“Every coral has them, and we have very little understanding what these fluorescent proteins mean for the biology of the animal,” Matz says. “The range of hypotheses is extremely broad, so we were trying to explore all routes to put us on a path to explore the biology of fluorescence.”
Among a half-dozen theories are ones suggesting that fluorescence may help regulate photosynthesis, attract algae that coral consume or help coral communicate with fish, much as flowers communicate to bees that their pollen is open for business.
Matz traveled to Australia’s Magnetic Island during coral spawning season and collected eggs and sperm from three red adults, three green adults and one adult with muted fluorescence. The Matz team crossed-fertilized the eggs to produce larvae whose fluorescence ran the spectrum from green to red. Then they introduced the larvae to ground-up red algae comprised partly of calcium carbonate, a chalky substance also found in coral skeletons. This calcareous red algae is a catalyst known to cause larvae to settle down and metamorphose into the tiny polyps that start a coral colony.
The researchers reported that 56.2 percent of the settlement variation among the larvae was attributed to color, though genetics appeared to play a part as well.
“The larval stage is very important because that’s the only stage of the life cycle when coral is mobile,” Matz says. “Once they decide to settle down, there’s no turning back.”
Kenkel says larvae will appear to “sniff” the algae and then seems to “decide” whether to stay.
Once larvae change into polyps, circular organisms with rings of tentacles, they begin laying down a skeleton by excreting calcium carbonate, and then growing into a colony of polyps.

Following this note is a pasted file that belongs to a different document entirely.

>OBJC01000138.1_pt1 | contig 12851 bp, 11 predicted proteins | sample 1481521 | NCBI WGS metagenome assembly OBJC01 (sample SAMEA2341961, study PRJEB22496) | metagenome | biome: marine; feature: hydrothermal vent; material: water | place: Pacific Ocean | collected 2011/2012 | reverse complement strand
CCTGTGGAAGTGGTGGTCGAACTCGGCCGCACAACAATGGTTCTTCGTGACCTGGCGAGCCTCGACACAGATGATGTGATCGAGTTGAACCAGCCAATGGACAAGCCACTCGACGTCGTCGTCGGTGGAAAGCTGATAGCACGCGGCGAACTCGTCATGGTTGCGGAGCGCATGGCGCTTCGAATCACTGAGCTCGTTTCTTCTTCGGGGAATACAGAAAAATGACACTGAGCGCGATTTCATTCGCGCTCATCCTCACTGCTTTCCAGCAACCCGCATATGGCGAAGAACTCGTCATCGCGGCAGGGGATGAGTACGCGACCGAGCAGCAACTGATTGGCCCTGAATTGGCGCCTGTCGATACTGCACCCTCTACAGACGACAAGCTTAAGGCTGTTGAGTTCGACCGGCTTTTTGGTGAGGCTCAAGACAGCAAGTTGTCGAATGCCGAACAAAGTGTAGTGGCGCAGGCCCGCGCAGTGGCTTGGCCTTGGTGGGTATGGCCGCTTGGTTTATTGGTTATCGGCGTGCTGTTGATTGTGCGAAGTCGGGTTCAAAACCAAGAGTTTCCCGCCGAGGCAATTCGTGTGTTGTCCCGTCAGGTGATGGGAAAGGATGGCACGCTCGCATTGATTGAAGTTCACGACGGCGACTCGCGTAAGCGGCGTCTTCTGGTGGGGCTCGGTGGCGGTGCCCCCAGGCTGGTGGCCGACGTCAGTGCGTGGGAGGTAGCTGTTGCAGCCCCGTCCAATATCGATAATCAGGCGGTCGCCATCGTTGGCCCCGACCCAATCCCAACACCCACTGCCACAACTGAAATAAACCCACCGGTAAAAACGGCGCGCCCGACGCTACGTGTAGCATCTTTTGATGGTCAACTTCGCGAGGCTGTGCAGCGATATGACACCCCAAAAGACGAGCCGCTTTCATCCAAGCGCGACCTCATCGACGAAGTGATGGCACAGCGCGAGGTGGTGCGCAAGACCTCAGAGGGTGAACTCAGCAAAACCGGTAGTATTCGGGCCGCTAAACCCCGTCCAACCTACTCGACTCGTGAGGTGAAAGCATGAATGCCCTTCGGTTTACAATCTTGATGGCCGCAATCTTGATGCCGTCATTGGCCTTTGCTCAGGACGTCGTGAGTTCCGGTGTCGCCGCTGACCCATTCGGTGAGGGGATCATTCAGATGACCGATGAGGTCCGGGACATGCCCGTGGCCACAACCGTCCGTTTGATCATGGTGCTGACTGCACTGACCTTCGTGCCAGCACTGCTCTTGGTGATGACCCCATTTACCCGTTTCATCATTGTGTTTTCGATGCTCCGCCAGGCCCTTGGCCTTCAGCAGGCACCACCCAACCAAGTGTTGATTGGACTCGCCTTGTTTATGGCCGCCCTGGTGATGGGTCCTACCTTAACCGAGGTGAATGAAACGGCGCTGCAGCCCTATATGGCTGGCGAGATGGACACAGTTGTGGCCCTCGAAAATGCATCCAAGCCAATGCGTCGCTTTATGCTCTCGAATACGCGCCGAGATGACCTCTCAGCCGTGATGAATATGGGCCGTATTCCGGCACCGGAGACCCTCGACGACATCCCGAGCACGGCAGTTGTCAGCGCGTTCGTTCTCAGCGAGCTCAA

“If it’s a bad decision — if the temperature changes or there are other competitors in the region or there’s algae that overgrows them before they’re large enough — then they can’t get out of it because they have physically cemented themselves to the reef. It pays to be choosy,” she says.
Matz and Kenkel also discovered a correlation between a larva’s parents and its settlement decision. Nearly 50 percent of the variation between siblings who settle or swim could be explained by genetics, though genetics only accounted for about 18 percent of the red-green color variation among the larvae.
The inherited color variation did not correlate to the parent’s color — a red parent didn’t necessarily yield a red larva — but sibling larvae had a greater likelihood of sharing similar colors. Matz says this finding might mean the genes coding fluorescence on larvae are different from the genes coding it on adults.
The next steps are for Matz and his colleagues to validate the results on a natural reef, and to follow individual offspring to see whether each, whether red or green or something in-between, settles down.
The research also raises several additional issues.
“The question is why there are so many poorly settling ones,” Matz says. “Apparently, not responding well to the settlement cues has some advantages.”
Another question is whether the color of the larvae causes them to settle, or the gene that codes fluorescence is just physically close on the chromosome to the gene that controls the decision to settle down. If they’re close on the chromosome, both traits could be inherited together.
“It could be that one really has nothing to do with another, but it’s a really nice marker for indicating settlement likelihood anyway,” Kenkel says. “That’s what we’re thinking.”
Matz says the study offers a good lead to a connection between fluorescence and a biological function.
“Right now, we have this interesting observation that color can tell us something about larvae and about what it will do,” he says.